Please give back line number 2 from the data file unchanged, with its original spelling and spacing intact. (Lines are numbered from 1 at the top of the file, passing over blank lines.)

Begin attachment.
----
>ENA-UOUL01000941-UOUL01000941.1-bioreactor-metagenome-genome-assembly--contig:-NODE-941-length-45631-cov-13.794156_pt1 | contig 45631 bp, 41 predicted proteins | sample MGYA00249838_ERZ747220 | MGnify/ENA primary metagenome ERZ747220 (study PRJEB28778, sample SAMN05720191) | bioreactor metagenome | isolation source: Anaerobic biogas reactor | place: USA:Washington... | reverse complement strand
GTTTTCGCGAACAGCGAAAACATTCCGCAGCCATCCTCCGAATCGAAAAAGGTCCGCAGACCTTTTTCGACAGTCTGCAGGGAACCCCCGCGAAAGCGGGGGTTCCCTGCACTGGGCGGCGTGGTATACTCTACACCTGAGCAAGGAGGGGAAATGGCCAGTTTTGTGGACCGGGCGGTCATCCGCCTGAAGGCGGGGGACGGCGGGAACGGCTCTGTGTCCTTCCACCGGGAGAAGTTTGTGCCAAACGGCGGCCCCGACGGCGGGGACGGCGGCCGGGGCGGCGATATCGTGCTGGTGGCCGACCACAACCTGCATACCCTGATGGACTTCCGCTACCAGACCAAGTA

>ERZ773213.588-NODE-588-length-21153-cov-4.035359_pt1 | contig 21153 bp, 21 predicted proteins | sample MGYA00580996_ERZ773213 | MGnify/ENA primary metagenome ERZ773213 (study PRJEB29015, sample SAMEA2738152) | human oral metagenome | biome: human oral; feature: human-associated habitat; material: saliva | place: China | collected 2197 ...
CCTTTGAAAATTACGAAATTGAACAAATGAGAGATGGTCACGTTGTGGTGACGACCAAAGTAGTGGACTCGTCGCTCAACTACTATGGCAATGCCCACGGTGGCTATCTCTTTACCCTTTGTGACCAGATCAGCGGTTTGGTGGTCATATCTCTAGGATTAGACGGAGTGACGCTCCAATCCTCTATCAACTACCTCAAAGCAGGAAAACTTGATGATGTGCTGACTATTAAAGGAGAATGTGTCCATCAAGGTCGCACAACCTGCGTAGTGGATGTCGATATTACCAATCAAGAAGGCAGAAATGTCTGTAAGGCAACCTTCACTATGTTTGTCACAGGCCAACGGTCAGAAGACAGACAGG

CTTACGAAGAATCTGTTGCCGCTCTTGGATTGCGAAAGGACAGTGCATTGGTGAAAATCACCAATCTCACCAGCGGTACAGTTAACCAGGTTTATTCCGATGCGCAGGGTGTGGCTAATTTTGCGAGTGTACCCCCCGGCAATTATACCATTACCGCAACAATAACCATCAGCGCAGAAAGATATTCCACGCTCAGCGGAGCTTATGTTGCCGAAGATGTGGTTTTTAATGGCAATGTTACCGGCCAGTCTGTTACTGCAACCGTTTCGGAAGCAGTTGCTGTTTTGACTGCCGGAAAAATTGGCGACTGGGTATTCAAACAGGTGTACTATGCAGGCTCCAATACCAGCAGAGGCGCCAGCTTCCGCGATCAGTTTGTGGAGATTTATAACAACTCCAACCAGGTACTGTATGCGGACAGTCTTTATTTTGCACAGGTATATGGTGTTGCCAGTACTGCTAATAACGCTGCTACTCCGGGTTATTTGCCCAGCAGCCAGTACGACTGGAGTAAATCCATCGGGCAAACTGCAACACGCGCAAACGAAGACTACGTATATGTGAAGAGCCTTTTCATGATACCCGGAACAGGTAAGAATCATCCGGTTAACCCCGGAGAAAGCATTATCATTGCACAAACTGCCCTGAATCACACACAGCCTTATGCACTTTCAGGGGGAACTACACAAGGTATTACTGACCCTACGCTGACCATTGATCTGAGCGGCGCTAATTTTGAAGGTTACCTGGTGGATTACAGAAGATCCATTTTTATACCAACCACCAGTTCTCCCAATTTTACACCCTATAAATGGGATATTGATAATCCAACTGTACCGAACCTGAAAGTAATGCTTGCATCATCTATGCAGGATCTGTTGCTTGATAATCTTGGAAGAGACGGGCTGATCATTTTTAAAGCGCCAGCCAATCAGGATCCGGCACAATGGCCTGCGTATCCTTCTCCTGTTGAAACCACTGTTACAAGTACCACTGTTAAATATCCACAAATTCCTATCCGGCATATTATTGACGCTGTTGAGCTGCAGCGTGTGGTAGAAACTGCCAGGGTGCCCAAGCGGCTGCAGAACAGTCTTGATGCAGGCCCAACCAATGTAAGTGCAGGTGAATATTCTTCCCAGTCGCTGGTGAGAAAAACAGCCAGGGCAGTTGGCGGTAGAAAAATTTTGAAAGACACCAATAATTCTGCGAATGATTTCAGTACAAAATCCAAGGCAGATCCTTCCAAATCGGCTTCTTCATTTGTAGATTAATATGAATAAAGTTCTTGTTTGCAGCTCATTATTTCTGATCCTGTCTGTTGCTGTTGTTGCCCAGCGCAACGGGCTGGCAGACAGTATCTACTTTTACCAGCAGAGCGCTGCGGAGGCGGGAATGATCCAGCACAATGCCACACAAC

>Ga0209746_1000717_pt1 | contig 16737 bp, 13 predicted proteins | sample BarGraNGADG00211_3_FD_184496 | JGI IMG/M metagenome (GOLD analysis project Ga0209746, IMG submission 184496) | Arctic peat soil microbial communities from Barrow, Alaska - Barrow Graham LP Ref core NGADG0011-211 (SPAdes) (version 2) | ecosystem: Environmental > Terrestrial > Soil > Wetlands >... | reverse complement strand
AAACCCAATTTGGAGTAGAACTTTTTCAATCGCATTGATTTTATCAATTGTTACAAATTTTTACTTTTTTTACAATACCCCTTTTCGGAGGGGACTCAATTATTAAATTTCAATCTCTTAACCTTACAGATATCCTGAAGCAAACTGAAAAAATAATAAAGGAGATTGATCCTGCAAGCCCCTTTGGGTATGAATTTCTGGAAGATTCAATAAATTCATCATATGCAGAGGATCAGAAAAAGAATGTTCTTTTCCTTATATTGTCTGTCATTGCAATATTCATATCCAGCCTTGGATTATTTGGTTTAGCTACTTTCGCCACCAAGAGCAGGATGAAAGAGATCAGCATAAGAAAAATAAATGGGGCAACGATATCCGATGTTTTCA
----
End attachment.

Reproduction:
GTTTTCGCGAACAGCGAAAACATTCCGCAGCCATCCTCCGAATCGAAAAAGGTCCGCAGACCTTTTTCGACAGTCTGCAGGGAACCCCCGCGAAAGCGGGGGTTCCCTGCACTGGGCGGCGTGGTATACTCTACACCTGAGCAAGGAGGGGAAATGGCCAGTTTTGTGGACCGGGCGGTCATCCGCCTGAAGGCGGGGGACGGCGGGAACGGCTCTGTGTCCTTCCACCGGGAGAAGTTTGTGCCAAACGGCGGCCCCGACGGCGGGGACGGCGGCCGGGGCGGCGATATCGTGCTGGTGGCCGACCACAACCTGCATACCCTGATGGACTTCCGCTACCAGACCAAGTA